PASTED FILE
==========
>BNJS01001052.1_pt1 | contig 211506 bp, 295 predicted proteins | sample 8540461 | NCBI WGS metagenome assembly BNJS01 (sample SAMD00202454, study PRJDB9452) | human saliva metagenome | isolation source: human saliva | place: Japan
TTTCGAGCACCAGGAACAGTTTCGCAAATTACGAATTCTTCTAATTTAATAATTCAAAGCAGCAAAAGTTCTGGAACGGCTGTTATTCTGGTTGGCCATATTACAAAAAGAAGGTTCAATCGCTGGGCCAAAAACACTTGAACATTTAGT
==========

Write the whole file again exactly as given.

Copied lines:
>BNJS01001052.1_pt1 | contig 211506 bp, 295 predicted proteins | sample 8540461 | NCBI WGS metagenome assembly BNJS01 (sample SAMD00202454, study PRJDB9452) | human saliva metagenome | isolation source: human saliva | place: Japan
TTTCGAGCACCAGGAACAGTTTCGCAAATTACGAATTCTTCTAATTTAATAATTCAAAGCAGCAAAAGTTCTGGAACGGCTGTTATTCTGGTTGGCCATATTACAAAAAGAAGGTTCAATCGCTGGGCCAAAAACACTTGAACATTTAGT